PEACHLAND (NEWS 1130) – A fire burning southwest of Peachland, in the Okanagan, is being fanned by strong westerly winds and has now grown to at least 1,000 hectares in size.
The fire near Finlay Creek, about seven and a half kilometres from Peachland, was first reported on Saturday afternoon.
“The fire did remain quite active overnight which was quite challenging for crews,” says Fire Information officer Rachel Witt with the BC Wildfire Service‘s Kamloops Fire Centre.
Last night the fire was estimated to be 100 hectares in size, but it has grown ten-fold.
There is now an evacuation order for 55 properties in the Summerland region. There are evacuation alerts for other nearby properties.
“Yesterday we did see a shift in winds, we did see some westerly winds down in that area, that at times were up to 40 kmph. And wind can be quite challenging and can also increase fire behaviour. So at times we were seeing quite a bit of open flame,” says Witt. “We were hoping the wind would calm down overnight but it seems the fire remains very active.”
The steep terrain of the area is also challenging crews fighting that fire.
There are more than 20 personnel and three helicopters fighting the blaze, and additional heavy equipment has already been brought in.
Witt says people on Okanagan Lake should be aware of crews working and stay out of the way, especially if they see skimmers approaching.
“If you do see our aircraft coming to get water to drop it on the fire, move to the shores, get out of the way,” she says. “It’s really important that they can be as efficient and as safe as possible.”
— Hana Mae N. Nassar (@HanaMaeNassar) September 3, 2017
No break in the weather in sight
There are 163 wildfires burning province-wide, and the BC Wildfire Service says the current level of activity is expected to persist, with forecast weather calling for high temperatures and dry conditions.
“We’re likely going to be seeing some high temperature records broken over the next few days based on the forecast that we’re looking at right now,” says Chief Fire Information Officer Kevin Skrepnek. “So, definitely no end to fire season in sight and unfortunately for the immediate future not looking at any potential rain either.”
Despite an unusually wet spring, he says the wildfire season can see a relatively short-term shift in weather that can have a big ramification in terms of fire behaviour and activity.
“In some areas that level of rain meant that a lot of grass and fuels grew up quite a bit, and then once the summer came and dried everything out it meant there was more fuel available to burn,” Skrepnek explains, however, that that was a fairly localized situation.
The BC Wildfire Service is estimating it will be losing around 300 to 400 crew members as seasonal contracts are up and many head back to school. It’s an issue he says the service has been looking at since July, and crews have reached out to the BC Forest Industry and out-of-province bodies for additional help.
“We’ve done everything that we can to address that gap. Like I said it’s going to be a challenge, but we’ve done what we can to make sure we’re filling that vacuum and still have capacity not only to manage the fires that we’ve got on the landscape right now, but of course any additional new fires that start.”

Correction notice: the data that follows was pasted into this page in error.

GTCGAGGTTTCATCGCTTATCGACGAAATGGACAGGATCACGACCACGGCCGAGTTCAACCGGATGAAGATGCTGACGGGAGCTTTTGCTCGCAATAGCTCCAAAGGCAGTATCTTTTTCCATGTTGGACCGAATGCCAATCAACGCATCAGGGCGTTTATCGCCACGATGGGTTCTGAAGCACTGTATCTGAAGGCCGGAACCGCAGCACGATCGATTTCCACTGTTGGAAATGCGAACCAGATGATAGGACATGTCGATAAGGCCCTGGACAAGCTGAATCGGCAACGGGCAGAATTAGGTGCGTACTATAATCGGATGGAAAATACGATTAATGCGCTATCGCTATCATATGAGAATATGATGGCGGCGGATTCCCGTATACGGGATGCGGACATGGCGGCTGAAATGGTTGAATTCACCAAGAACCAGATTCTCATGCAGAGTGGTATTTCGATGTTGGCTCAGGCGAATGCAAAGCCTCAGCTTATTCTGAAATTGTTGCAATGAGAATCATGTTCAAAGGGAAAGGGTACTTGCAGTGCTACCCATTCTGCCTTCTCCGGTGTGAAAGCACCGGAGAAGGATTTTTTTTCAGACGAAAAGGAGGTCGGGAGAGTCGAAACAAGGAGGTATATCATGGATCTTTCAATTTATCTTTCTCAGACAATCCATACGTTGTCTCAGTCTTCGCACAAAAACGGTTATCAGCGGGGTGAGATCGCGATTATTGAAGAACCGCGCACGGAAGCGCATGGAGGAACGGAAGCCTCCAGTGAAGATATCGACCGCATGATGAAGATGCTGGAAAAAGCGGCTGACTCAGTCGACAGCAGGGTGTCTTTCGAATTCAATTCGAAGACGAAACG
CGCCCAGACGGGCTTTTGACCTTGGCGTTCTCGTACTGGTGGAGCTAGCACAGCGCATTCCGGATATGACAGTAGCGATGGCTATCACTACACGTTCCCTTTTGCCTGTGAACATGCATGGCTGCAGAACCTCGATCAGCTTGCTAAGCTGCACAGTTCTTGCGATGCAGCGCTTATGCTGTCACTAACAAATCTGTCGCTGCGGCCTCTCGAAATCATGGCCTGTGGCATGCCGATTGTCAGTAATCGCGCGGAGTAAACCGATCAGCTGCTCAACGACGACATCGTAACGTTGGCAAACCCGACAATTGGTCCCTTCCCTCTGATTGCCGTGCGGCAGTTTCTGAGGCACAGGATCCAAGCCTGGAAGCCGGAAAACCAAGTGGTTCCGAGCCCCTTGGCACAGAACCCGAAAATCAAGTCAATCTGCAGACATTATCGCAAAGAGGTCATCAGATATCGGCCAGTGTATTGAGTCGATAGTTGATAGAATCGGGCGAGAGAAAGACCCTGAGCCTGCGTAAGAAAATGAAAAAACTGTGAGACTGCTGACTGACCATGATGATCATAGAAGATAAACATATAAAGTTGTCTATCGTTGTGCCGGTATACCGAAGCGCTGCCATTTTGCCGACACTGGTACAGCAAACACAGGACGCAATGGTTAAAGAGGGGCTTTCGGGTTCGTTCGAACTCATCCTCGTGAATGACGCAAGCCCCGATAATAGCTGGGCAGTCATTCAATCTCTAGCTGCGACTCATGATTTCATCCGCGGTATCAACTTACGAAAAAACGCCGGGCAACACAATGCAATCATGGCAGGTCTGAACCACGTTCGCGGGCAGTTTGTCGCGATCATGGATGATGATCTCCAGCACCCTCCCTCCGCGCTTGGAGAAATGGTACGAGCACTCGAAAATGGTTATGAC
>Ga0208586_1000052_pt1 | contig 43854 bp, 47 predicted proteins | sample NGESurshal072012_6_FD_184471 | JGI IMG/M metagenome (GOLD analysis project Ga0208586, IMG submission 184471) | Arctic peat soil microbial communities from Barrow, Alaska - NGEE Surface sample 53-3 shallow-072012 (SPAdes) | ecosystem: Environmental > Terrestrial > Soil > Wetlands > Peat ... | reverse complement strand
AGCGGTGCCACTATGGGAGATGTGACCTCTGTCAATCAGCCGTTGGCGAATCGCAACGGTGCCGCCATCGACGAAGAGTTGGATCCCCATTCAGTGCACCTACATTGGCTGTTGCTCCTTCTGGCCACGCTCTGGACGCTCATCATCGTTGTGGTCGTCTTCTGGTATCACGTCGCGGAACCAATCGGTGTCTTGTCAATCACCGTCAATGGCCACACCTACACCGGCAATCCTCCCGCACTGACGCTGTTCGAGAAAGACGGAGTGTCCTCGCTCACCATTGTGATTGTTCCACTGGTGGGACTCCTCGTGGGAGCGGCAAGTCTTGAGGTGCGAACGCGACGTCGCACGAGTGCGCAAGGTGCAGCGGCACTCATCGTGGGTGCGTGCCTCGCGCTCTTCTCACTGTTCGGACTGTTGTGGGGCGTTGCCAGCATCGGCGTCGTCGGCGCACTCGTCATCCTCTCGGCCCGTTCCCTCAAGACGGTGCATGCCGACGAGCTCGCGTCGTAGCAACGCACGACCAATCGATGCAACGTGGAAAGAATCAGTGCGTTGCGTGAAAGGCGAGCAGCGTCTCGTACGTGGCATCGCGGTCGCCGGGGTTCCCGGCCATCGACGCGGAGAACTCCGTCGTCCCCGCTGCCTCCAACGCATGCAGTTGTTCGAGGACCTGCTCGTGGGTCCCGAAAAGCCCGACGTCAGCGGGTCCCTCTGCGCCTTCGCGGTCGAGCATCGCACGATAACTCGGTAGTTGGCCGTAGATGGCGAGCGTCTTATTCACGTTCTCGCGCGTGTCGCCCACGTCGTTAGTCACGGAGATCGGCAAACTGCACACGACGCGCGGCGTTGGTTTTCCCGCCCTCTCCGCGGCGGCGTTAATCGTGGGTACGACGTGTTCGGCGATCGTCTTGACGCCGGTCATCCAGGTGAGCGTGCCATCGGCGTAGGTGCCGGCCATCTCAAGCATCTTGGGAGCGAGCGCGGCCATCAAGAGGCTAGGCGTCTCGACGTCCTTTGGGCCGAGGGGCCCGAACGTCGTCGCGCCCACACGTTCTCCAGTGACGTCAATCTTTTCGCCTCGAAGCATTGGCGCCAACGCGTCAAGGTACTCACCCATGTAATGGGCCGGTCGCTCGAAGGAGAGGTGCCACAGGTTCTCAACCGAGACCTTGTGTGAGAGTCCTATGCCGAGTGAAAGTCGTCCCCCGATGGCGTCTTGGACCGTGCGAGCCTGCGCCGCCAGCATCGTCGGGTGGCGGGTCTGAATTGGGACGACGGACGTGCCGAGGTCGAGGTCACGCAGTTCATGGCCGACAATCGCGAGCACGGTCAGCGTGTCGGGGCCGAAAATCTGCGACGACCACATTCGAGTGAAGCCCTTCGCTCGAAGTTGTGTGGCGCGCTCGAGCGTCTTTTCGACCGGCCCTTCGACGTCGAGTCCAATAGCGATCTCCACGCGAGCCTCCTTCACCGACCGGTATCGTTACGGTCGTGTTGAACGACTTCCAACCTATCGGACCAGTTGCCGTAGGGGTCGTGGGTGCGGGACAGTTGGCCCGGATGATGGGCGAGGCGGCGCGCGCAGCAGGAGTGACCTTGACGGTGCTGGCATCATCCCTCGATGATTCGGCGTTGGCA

Crews battle three new fires near Cranbrook
There are a number of major fires across the province, including one near St. Mary’s River (398 hectares), the Lamb Creek fire near Moyie Lake (400 hectares), and the Linklater Creek wildfire which originated in the US, estimated at a size of 450 hectares within Canada.
“We stay in real constant communication [with US crews] if there’s fires that are either burning over the border or within close proximity to it,” explains Skrepnek. “Generally just to keep it easy, we do tackle the fires separately on each side of the border in terms of where the resources are coming from and the specific arae, but we’re working in constant contact with them and close concert.”
He adds this is the case with a number of fires that burn cross-border, like the Diamond Creek fire in the Ashnola Valley area.
The BC Wildfire Service says that blaze is covering an estimated area of close to 3,000 hectares within Canada.
An area restriction for Crown lands near the fire, near Cathedral Park west of Osoyoos, is in effect but the wildfire service says that fire is still far from communities and only one lodge has been evacuated.
American officials have also implemented a burn ban for the northwest part of Washington state because of the extreme fire danger.
— BC Wildfire Service (@BCGovFireInfo) September 3, 2017
Number of aggressive fires in Rockies region unprecedented
The province is reminding people that access to BC’s Rocky Mountain Natural Resource District along the Alberta-border is closed due to the extreme fire danger rating.
With hot and dry conditions and also winds in the forecast, officials say the number of aggressive fires in the region is unprecedented.
Meanwhile, a wildfire near Cranbrook is now about the size of Stanley Park. The flames are 14 kilometres away from the city. The Regional District of East Kootenay has implemented a full evacuation order for the Moyie Lake area.
New evacuation orders were issued yesterday for about 200 properties in the area. That’s in addition to 30 homes in First Nations territory that were already evacuated.
In the Cariboo region, restrictions are also in place around some of the largest fires the province has seen this season.